Joining a now wide ranging portfolio, Mirror’s Edge has been a project creating quite a stir since the first screens and concepts were laid down a year ago. Despite this, few had seen anything other than tasters of the revolutionary gameplay that intends to combine platforming, puzzle solving, shooting and parkour into a sophisticated and immersive first person action adventure title.
Headed by Swedish developers DICE, Mirror’s Edge is something of a departure from the fare offered by their now seminal Battlefield series, recently added to by the excellent Battlefield: Bad Company. Powered by the legendary Unreal Engine 3, Mirror’s Edge is set upon a clinical fictitious city of the future. A seeming utopia with its spotless urban vista’s, the sheer sterility of the environment is suffocating and indicative of those who assume power. You play as Faith, an orphan of dissent determined to free your sister from the corrupt totalitarian government who detain her and utilize unprecedented levels of surveillance through communication monitoring to subdue the cities citizens. Owing to the electronic benevolence of the regime, those in opposition to the establishment employ runners to convey messages across the rooftops like human carrier pigeons. Having become a street urchin after her parent’s death, Faith became a runner for criminals and dissidents alike and now finds herself being chased by an Orwellian government intent on her capture and silence.
Fairly sophisticated stuff then and the back-story is supported by an equally sophisticated gaming ethic that promises to “convey the strain and physical contact with the environment.” DICE have achieved this by tying camera movements to the eye level perspective of Faith. In doing so the camera operates within the same parameters as our own virtual viewpoint would when performing jumps, slides and death-defying leaps of Faith, get it? Furthermore arms come flailing out to provide momentum in mid air and if combat is necessary, your Chuck Norris style back-kick will feature your leg moving away from your body as it would do in real life.
Whilst this may sound rather unoriginal on paper, DICE’s ability to capture motion in the context of the first person standpoint is nothing short of amazing and could become the blueprint for the way developers approach first person camera direction in the next, next generation. Whilst games have attempted this dynamic in the past, namely Namco’s Breakdown, what makes DICE’s attempt particularly appealing is the fluidity of the real time physics that make it look all the more organic. Unfortunately trying to convey this in text is like trying to describing colour to a blind person, it really has to be seen to be believed.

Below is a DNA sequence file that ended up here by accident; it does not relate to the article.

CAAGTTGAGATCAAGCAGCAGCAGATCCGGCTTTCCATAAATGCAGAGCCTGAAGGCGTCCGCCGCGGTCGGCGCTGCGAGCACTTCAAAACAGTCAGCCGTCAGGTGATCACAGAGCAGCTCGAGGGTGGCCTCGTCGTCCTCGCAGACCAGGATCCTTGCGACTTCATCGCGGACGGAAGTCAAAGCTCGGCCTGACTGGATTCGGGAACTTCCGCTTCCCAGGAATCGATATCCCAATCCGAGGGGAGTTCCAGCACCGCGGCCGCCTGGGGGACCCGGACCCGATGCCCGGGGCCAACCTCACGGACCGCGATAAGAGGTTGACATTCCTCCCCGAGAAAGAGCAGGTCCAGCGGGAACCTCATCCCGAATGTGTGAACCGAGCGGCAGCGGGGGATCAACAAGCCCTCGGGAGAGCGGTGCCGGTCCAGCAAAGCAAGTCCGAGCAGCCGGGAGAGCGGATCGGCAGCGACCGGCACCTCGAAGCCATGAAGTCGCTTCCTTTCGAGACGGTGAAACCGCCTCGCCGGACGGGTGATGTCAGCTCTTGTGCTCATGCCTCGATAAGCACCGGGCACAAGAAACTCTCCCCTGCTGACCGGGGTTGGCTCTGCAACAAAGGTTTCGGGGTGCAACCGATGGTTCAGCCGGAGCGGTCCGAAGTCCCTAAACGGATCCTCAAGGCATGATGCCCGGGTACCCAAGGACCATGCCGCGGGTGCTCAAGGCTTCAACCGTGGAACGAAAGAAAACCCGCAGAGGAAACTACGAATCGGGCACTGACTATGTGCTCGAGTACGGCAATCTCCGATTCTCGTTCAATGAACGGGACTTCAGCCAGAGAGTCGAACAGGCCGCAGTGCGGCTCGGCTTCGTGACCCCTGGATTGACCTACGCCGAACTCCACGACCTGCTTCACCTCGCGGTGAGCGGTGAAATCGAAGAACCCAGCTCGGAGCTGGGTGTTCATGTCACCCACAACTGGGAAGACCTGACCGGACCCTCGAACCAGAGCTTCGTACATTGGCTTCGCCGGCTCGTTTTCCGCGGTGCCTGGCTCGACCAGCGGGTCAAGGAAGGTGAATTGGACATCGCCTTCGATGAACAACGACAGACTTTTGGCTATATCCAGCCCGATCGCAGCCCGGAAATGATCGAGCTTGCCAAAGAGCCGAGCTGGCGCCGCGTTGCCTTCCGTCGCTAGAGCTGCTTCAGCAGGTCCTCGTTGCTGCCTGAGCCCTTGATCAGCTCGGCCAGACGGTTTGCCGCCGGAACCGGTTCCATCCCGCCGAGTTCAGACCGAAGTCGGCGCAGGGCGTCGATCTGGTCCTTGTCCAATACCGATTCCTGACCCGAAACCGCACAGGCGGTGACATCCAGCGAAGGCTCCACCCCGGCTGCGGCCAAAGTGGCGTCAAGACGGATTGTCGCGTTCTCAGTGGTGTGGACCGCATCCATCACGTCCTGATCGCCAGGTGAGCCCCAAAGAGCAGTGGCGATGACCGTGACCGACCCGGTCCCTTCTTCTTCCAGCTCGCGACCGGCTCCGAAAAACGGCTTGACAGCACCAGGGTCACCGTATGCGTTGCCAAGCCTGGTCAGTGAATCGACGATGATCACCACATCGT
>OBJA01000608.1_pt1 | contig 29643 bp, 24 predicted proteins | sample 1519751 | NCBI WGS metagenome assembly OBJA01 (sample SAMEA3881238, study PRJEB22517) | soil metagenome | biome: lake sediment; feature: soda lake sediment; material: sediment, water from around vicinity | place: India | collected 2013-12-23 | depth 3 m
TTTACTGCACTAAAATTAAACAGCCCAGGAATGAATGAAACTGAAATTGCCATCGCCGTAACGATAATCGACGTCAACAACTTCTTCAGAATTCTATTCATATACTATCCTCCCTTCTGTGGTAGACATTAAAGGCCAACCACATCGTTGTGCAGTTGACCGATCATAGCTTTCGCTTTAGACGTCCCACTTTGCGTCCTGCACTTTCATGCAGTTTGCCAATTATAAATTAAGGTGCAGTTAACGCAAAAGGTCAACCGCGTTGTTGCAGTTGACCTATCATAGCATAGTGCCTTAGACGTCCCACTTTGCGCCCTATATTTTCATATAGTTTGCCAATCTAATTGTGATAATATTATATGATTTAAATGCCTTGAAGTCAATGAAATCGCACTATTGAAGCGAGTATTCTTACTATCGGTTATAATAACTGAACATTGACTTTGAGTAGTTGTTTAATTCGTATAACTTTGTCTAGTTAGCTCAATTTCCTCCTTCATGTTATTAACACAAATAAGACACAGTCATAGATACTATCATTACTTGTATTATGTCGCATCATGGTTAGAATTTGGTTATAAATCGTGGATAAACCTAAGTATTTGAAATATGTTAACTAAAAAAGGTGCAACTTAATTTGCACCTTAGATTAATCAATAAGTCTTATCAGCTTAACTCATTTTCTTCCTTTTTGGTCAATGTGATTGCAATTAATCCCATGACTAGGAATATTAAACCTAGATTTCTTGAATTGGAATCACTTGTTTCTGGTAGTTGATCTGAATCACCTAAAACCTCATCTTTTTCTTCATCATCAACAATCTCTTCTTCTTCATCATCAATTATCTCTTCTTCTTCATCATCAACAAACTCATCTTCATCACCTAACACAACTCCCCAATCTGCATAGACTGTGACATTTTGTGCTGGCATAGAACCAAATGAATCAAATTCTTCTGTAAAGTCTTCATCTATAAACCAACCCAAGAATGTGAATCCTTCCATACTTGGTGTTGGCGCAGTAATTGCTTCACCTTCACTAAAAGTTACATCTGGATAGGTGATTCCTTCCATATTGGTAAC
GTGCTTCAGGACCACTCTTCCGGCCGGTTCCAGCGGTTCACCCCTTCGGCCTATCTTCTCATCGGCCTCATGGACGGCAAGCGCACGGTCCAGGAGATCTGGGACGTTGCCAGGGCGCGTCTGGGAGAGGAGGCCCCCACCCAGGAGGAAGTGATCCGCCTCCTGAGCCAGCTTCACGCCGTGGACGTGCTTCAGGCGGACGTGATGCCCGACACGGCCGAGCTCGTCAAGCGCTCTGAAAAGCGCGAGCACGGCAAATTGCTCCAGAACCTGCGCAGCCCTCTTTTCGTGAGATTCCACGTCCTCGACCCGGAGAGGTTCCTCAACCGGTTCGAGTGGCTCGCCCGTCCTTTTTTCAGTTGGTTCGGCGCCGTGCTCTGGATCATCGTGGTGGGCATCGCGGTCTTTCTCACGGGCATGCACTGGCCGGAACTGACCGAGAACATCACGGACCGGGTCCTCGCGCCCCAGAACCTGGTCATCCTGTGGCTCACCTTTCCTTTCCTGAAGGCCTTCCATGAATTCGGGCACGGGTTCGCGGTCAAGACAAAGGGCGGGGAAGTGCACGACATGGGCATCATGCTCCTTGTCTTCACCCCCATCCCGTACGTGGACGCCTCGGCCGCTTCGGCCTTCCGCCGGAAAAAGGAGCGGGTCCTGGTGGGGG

Of course, grandstanding one original game design element pre-release often reeks of masked shortcomings and recently journo’s have been quick to brand Mirror’s Edge as little more than a packaged tech demo. Under these assumption’s it was good to see EA begin to flesh out the sheer variety in movement players can come to expect and the various story and gameplay components that will come as some payoff to our motion sickness.
Mirror’s Edge is not an FPS, merely an FPE or First Person Escape. There will be guns in the game and if you have the fortune to mule kick a shotgun out of a government agent’s arm you can continue to use it as long as it is loaded. But don’t expect to find floating boxes of ammo cluttering up the minimalist landscape or Faith retaining her agility whilst carrying heavy arsenals. No, DICE may well have been the brains behind the bulletfest that was the Battlefield series, but the aim in Mirror’s Edge is not to engage in lopsided shootouts with the ominous shades wearing agents, indeed there is an achievement for game completions sans the gunplay. Instead players are expected to utilize Faith’s agility to escape sticky situations and in doing so will be further aided by Faith’s “Runner Vision,” a honed ability to track the best paths through the cluttered rooftops and pitfalls of the skyline. In reality, “Runner Vision” is distinctive red lines marking out the best routes for escape through the bleached landscapes and offers some direction in an immersive, if sterile, world that features no HUD. Whether this feature is optional, or a fixed game breaker waits to be seen, but in its current state it feels a little too much like hand holding on the developer’s part.